Design and Effectiveness of Public Health Subsidies in Less Developed Countries

Friday, December 08, 2017 at 11:00am to 12:00pm

Building 6, 120
182 MEMORIAL DR (REAR), Cambridge, MA 02139

Although coverage rates and health outcomes are improving, many poor people around the world still do not benefit from essential health products. An estimated two-thirds of child deaths could be prevented with increased coverage of products such as vaccines, point-of-use water treatment, iron fortification, and insecticide-treated bednets. What limits the flow of products from the producer’s laboratory bench to the end users, and what can be done about it? This talk will discuss how the design of subsidies matter for maximizing coverage of preventive health products and discuss recent experimental evidence from around the globe on these issues.

Pascaline Dupas is an Associate Professor in the Economics Department at Stanford University. Her areas of research are applied microeconomics and development economics. She is currently conducting field experiments in health, education, and microfinance. Pascaline is a Co-Chair of J-PAL's Health sector.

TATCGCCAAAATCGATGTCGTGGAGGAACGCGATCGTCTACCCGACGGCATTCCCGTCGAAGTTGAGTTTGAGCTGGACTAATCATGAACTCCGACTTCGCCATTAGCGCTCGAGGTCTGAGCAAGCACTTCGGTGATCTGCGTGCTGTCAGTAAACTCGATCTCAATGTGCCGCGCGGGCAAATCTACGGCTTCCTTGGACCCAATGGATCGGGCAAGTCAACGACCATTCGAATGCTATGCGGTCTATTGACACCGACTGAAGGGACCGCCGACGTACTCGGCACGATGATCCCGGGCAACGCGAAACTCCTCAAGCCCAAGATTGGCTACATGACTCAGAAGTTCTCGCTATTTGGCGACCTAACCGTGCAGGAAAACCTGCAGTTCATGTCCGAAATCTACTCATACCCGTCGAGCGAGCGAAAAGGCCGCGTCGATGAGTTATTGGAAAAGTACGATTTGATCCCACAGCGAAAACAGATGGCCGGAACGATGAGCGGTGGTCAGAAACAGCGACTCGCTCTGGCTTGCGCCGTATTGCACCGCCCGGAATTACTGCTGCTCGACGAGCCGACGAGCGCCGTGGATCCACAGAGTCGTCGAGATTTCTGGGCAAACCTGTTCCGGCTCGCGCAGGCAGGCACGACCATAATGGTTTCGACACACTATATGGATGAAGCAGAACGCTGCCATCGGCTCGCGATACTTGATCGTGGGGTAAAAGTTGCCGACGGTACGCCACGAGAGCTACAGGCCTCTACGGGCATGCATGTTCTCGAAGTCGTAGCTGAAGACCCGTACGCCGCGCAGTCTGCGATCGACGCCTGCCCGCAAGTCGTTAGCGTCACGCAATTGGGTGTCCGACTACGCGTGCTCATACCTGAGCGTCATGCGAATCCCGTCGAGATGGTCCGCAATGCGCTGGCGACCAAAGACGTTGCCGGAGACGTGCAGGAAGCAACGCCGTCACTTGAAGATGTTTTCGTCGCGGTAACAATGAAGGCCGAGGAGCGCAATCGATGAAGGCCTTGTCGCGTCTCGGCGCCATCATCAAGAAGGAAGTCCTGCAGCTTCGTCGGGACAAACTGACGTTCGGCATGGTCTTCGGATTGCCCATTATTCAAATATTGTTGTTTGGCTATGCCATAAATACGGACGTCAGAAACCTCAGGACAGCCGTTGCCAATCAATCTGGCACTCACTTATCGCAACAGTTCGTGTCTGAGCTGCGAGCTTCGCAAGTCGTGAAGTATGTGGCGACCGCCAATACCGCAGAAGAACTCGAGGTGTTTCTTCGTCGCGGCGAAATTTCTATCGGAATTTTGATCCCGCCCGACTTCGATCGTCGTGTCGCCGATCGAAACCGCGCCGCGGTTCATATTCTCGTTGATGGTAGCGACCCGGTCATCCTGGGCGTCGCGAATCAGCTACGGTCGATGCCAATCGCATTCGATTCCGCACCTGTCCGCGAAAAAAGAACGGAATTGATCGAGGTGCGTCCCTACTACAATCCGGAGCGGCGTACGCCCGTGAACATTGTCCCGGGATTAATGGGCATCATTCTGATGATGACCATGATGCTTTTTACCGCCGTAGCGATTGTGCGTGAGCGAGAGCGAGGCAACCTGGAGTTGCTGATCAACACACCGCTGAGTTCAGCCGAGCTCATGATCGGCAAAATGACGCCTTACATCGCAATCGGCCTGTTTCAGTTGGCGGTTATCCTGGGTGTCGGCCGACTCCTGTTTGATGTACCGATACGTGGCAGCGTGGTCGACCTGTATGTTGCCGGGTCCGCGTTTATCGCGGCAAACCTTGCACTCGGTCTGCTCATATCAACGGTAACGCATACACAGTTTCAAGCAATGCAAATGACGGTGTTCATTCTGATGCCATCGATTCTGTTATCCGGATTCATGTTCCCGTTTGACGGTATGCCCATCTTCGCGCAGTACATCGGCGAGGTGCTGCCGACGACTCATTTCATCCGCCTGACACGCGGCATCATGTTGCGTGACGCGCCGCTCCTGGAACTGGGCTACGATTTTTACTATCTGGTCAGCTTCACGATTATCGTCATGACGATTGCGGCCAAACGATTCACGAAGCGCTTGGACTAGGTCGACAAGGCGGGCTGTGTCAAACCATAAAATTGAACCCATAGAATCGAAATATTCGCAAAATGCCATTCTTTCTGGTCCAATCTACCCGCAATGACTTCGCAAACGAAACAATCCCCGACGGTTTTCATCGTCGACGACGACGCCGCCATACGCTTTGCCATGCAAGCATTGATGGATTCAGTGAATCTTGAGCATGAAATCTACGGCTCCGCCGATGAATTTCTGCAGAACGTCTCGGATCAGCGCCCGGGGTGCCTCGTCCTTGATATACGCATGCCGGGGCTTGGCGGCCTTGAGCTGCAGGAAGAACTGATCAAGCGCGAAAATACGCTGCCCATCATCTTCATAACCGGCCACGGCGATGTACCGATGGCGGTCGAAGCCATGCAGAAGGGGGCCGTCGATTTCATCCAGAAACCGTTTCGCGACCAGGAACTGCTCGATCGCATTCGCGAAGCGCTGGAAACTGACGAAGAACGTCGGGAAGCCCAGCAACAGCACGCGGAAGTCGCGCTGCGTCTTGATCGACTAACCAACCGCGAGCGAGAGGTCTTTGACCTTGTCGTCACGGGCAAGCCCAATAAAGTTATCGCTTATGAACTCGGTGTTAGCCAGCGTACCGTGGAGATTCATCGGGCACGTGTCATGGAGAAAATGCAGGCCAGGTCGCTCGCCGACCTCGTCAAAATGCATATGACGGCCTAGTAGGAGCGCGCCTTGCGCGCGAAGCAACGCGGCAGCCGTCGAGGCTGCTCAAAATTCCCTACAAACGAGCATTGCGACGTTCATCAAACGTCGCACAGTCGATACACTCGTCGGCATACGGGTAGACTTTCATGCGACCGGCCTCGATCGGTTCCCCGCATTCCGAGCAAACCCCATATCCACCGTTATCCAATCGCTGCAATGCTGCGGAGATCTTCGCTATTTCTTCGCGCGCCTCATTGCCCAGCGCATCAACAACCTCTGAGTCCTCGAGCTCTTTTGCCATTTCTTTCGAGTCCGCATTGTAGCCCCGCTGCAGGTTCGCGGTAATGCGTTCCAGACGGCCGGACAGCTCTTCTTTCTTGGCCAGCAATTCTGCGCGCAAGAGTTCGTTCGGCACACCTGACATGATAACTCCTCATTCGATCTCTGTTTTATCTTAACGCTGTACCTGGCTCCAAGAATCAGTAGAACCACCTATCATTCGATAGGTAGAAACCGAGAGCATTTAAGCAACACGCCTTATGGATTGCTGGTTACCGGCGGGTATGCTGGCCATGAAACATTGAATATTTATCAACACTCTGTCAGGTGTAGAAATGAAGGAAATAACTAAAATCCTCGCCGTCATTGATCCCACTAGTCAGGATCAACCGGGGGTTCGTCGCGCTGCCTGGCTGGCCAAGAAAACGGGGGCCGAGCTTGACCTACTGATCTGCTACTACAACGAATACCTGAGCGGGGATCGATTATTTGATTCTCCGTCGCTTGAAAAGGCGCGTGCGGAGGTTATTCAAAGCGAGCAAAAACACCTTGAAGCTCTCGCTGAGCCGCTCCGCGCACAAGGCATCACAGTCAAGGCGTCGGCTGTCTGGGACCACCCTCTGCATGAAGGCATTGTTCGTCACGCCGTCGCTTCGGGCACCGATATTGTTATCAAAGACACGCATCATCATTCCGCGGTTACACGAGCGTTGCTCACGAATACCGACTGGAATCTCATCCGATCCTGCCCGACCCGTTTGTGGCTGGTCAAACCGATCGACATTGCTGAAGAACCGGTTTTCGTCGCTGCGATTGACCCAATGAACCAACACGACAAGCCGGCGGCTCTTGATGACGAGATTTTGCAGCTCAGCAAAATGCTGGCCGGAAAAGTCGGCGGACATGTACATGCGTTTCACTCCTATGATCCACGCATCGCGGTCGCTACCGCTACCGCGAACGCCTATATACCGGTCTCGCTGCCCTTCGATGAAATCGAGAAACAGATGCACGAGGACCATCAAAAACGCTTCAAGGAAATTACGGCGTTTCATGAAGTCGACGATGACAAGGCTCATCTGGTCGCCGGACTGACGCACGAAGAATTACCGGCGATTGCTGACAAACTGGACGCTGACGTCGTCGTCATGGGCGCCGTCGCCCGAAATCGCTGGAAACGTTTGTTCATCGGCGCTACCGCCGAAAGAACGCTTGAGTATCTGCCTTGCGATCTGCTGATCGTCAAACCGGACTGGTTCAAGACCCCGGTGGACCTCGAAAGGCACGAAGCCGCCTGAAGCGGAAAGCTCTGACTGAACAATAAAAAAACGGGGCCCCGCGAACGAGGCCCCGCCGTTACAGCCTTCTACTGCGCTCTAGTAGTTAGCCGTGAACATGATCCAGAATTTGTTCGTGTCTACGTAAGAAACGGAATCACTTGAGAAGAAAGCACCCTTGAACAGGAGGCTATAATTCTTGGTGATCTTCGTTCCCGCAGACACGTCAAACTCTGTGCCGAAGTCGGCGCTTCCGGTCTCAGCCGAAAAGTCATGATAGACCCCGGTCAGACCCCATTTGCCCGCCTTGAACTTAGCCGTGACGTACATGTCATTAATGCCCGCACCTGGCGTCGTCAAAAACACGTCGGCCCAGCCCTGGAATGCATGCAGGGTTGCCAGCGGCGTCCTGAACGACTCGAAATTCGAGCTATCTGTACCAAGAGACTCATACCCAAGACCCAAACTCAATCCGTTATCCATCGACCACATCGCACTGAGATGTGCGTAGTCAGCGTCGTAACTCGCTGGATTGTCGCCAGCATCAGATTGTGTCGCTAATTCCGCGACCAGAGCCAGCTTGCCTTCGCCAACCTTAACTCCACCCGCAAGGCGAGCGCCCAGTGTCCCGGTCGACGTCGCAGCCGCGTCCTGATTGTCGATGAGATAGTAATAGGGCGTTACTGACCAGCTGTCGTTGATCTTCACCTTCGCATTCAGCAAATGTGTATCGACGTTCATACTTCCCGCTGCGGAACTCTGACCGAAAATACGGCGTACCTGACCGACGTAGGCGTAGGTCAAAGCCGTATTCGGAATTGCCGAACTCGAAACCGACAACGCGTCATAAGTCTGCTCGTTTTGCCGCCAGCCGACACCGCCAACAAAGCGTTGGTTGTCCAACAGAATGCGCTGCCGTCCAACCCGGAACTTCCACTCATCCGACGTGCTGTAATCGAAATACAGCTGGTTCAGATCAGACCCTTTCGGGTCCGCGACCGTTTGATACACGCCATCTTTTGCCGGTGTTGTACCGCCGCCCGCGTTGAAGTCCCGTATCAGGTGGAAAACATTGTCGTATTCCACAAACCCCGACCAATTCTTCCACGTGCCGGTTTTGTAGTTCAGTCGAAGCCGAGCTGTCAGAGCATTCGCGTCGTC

This event is part of the D2P2: Data, Decisions, Public Policy lecture series, organized by J-PAL and the MIT Department of Economics. The D2P2 Lectures feature leading academics and other experts who share knowledge derived from modern applied economics research to demonstrate how it can inform better public policy decision-making. Speakers will discuss their groundbreaking research and practice and how it can be applied to improve people’s lives.

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MIT Community

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School of Humanities, Arts, and Social Sciences (SHASS)


economics, health


Abdul Latif Jameel Poverty Action Lab (J-PAL)


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